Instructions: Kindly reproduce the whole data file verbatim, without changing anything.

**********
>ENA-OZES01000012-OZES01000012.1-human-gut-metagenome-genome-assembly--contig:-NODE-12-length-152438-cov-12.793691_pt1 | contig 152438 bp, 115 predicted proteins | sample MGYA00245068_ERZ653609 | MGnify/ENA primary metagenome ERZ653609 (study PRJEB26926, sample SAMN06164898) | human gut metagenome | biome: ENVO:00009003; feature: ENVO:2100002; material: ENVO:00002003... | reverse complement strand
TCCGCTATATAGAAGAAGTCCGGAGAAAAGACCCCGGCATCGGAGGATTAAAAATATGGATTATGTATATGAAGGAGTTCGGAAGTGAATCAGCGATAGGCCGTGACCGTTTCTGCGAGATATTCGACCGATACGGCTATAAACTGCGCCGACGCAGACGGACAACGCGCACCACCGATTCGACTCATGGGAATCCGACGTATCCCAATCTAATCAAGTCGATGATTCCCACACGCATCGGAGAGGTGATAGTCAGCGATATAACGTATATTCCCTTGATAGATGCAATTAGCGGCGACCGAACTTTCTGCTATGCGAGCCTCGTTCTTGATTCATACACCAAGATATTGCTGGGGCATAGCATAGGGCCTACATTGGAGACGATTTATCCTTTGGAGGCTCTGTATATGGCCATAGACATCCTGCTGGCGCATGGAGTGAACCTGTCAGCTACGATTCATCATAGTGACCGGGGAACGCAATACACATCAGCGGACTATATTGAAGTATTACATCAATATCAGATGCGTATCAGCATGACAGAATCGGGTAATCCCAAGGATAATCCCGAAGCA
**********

>ENA-OZES01000012-OZES01000012.1-human-gut-metagenome-genome-assembly--contig:-NODE-12-length-152438-cov-12.793691_pt1 | contig 152438 bp, 115 predicted proteins | sample MGYA00245068_ERZ653609 | MGnify/ENA primary metagenome ERZ653609 (study PRJEB26926, sample SAMN06164898) | human gut metagenome | biome: ENVO:00009003; feature: ENVO:2100002; material: ENVO:00002003... | reverse complement strand
TCCGCTATATAGAAGAAGTCCGGAGAAAAGACCCCGGCATCGGAGGATTAAAAATATGGATTATGTATATGAAGGAGTTCGGAAGTGAATCAGCGATAGGCCGTGACCGTTTCTGCGAGATATTCGACCGATACGGCTATAAACTGCGCCGACGCAGACGGACAACGCGCACCACCGATTCGACTCATGGGAATCCGACGTATCCCAATCTAATCAAGTCGATGATTCCCACACGCATCGGAGAGGTGATAGTCAGCGATATAACGTATATTCCCTTGATAGATGCAATTAGCGGCGACCGAACTTTCTGCTATGCGAGCCTCGTTCTTGATTCATACACCAAGATATTGCTGGGGCATAGCATAGGGCCTACATTGGAGACGATTTATCCTTTGGAGGCTCTGTATATGGCCATAGACATCCTGCTGGCGCATGGAGTGAACCTGTCAGCTACGATTCATCATAGTGACCGGGGAACGCAATACACATCAGCGGACTATATTGAAGTATTACATCAATATCAGATGCGTATCAGCATGACAGAATCGGGTAATCCCAAGGATAATCCCGAAGCA